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Stuart Johnson, Deseret News
Ray Key, an internationally renowned wood-turning instructor from England, checks a bowl turned by Joe Herrmann, who came from Ohio for the class.

PROVO — A block of wood has a story to tell, but that story can't be told until a craftsman places it on a lathe and gives it a good spin.

"You just throw the wood on there and it's almost like it tells you what it wants to be," Adam Jurgens said. Jurgens and his dad recently took a three-day basic class in wood turning at Craft Supplies USA.

Jim Jurgens of Mapleton said, "l had my own equipment and teachers who challenged me. Every day I was outside of my comfort zone, but I was able to build bowls, vases and a box with a lid that came out tight."

More than learning the craft, he enjoyed personal father and son time.

"I like the fact I was there with my son," he said. "I really enjoyed it — it's a very creative outlet to take a piece of wood and discover what's in it."

Craft Supplies USA, located in southeast Provo, specializes in wood turning tools and supplies. The wood turning classes are a main draw.

Lucienne Grunder, 76, and her husband, Daniel Titzel, 87, travel to Utah for the classes each year. This year they came for Ray Key, who comes in from England to teach.

"This is the third class we've taken together in Utah," Grunder said. "I like to make little boxes."

"This takes more finesse than strength," said Dale Nish, looking at Grunder's box. "That's why women make good turners. They pay more attention to what you say."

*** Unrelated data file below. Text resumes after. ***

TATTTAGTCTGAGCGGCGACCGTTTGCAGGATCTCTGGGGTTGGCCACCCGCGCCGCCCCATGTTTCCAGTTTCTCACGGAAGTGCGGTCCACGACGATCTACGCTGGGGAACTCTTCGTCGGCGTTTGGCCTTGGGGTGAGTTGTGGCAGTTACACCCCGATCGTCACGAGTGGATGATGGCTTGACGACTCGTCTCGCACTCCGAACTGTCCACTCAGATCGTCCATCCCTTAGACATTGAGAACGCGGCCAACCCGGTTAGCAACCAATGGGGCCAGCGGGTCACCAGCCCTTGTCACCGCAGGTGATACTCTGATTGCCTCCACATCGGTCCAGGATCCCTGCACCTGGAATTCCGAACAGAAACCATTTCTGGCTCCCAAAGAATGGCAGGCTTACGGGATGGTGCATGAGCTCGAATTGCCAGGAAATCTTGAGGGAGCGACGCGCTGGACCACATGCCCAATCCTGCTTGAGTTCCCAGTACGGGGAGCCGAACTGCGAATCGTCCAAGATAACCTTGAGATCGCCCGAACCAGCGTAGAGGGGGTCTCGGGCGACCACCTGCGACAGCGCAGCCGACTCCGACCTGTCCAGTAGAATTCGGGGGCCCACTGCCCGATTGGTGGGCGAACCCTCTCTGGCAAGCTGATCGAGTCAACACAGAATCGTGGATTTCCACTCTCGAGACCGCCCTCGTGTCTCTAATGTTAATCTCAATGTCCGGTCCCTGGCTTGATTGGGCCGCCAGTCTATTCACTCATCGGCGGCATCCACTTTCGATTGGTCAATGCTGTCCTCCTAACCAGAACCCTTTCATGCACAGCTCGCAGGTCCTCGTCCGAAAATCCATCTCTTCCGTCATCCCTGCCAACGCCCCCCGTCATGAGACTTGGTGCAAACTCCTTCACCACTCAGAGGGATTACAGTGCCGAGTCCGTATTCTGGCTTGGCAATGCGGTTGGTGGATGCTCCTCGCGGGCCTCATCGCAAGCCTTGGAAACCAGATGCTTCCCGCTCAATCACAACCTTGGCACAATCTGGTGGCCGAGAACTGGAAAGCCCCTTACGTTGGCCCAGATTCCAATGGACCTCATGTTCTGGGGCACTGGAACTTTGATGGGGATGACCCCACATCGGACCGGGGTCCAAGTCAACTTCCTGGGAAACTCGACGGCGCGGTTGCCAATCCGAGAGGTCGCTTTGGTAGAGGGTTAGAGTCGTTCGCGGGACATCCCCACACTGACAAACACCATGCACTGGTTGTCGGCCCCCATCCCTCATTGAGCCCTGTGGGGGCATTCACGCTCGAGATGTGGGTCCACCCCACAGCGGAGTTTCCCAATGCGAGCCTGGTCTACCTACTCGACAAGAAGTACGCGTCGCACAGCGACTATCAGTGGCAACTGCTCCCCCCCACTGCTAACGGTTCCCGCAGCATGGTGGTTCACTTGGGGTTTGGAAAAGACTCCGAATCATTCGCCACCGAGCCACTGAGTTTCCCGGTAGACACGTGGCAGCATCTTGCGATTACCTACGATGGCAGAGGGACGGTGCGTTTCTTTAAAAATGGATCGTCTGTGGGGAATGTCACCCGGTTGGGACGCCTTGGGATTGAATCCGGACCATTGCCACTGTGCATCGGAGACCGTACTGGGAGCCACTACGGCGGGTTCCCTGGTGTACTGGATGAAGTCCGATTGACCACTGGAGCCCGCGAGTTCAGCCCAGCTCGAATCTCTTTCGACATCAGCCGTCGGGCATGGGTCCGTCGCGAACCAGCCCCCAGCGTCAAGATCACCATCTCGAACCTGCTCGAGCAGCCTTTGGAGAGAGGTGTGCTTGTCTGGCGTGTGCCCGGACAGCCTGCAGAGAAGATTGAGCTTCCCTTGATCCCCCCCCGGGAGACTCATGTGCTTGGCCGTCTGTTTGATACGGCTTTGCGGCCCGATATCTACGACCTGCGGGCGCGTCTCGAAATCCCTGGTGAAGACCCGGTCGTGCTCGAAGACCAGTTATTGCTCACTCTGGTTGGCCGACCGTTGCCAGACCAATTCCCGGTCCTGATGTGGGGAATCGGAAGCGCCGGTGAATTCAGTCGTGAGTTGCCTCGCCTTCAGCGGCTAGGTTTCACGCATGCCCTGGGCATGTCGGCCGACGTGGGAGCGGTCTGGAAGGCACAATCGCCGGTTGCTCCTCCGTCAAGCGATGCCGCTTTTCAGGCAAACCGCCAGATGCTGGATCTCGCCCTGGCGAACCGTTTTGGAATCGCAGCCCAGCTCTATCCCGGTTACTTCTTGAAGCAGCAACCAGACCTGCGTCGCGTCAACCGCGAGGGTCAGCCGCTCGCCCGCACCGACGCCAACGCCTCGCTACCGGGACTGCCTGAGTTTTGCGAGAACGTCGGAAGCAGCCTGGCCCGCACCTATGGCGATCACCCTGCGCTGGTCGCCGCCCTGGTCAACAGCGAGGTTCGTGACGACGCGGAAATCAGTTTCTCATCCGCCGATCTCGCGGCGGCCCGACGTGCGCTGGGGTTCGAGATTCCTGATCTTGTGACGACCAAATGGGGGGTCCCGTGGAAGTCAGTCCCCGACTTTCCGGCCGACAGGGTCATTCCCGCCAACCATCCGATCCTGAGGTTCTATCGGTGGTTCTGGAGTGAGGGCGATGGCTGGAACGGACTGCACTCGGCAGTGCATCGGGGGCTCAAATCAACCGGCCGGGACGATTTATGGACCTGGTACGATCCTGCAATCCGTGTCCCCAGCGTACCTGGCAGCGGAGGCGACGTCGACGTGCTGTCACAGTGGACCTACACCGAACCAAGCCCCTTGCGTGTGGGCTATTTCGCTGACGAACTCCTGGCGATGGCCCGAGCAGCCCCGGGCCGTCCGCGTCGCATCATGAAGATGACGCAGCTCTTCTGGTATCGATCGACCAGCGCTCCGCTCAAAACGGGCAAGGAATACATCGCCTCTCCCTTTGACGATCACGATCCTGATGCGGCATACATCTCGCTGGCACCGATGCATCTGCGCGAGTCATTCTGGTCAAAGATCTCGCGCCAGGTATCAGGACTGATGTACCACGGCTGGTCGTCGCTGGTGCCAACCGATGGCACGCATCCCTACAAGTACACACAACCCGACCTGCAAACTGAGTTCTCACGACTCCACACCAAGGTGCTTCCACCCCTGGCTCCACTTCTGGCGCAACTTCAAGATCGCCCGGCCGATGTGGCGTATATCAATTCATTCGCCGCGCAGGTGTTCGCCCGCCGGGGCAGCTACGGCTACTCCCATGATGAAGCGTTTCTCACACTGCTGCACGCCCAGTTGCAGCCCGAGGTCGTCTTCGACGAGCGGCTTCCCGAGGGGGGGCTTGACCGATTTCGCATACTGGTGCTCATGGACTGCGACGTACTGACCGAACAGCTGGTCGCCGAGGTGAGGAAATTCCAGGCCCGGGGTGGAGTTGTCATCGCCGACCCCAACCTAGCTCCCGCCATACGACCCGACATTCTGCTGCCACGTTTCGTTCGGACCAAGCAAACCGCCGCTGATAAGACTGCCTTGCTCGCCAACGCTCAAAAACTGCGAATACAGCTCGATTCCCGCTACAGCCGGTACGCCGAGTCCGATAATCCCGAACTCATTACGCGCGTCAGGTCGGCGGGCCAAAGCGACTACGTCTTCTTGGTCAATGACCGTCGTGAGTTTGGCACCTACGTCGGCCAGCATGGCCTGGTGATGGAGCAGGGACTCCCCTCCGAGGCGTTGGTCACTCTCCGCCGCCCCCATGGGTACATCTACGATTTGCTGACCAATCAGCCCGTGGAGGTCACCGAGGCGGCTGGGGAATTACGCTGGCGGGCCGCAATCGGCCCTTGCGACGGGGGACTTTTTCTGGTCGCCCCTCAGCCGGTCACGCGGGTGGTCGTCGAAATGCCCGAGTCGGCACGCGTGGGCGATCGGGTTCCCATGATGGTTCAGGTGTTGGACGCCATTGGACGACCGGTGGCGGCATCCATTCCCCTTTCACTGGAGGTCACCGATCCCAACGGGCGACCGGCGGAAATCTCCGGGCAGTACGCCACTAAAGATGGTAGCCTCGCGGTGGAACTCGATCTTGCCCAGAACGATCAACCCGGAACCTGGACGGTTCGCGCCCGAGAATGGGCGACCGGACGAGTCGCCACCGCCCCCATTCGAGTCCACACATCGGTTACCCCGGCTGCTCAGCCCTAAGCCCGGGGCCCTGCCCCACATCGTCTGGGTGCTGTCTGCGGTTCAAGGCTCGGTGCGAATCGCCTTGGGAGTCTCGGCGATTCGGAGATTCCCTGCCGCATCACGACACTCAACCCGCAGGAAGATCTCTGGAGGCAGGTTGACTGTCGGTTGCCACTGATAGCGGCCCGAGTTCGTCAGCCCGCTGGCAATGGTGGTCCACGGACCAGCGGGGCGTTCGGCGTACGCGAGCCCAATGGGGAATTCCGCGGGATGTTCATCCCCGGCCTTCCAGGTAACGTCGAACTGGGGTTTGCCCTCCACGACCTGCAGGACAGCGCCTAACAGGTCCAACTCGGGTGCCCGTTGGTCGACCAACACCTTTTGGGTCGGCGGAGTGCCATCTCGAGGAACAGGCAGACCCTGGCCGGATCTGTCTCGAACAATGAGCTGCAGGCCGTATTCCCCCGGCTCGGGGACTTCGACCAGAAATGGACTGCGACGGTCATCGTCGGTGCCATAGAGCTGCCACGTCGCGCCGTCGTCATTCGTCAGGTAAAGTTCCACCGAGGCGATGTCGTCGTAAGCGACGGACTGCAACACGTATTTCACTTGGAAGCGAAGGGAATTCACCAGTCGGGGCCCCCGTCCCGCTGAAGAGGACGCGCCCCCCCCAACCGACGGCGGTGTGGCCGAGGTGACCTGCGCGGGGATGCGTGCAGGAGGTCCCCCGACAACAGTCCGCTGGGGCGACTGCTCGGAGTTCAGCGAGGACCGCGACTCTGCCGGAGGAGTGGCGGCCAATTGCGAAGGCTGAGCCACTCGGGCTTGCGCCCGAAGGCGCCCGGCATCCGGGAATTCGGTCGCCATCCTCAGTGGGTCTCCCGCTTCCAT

Nish and his son, master craftsman Darrell Nish, founded Craft Supplies USA in 1982. They added the hands-on wood turning classroom in 1987.

Instructors teach classes ranging from "basic" for beginners to "signature" for those who have practiced the art a bit and want to try making more advanced items.

Kip Christensen, a professor of industrial design at Brigham Young University, teaches some of the basic wood turning classes.

Instructors teach a technique, then turn students loose to their own workstations to practice what they just learned.

"Every student has their own lathe," Adam Jurgens said. "Up at the front is a lathe with a video camera above it so if you don't have a good angle they'll zoom in and you can see the technique the instructor is showing."

A blend of local and international craftsmen ply their trade with several coming from as far as England and Australia to teach the signature classes.

Key, renowned in the wood turning world, was in Provo recently to teach a class. He specializes in intricate boxes.

However, "Boxes are just one aspect of what I do," Key said. "I make bowls and vessels as well."

Key's finished objects fetch a pretty price. Some are made of exotic woods from places like Africa, Morocco and Brazil.

"People in his class are here because they admire his work," Nish said.

Key teaches only in the United States, not back home.

"Back there I make cutting boards," Key said. "About 500-700 a year — they're all the same so it's boring, but it pays the rent."

Surrounded by the whir of nearly a dozen lathes and the smell of sawdust, Titzel summed up thoughts on the class.

"This is one of the highlights of life," Titzel said. "My saying is 'If it ain't no fun, it shouldn't be done."'

Call 1-800-551-8876 or visit woodturnerscatalog.com to register for classes.

E-mail: [email protected].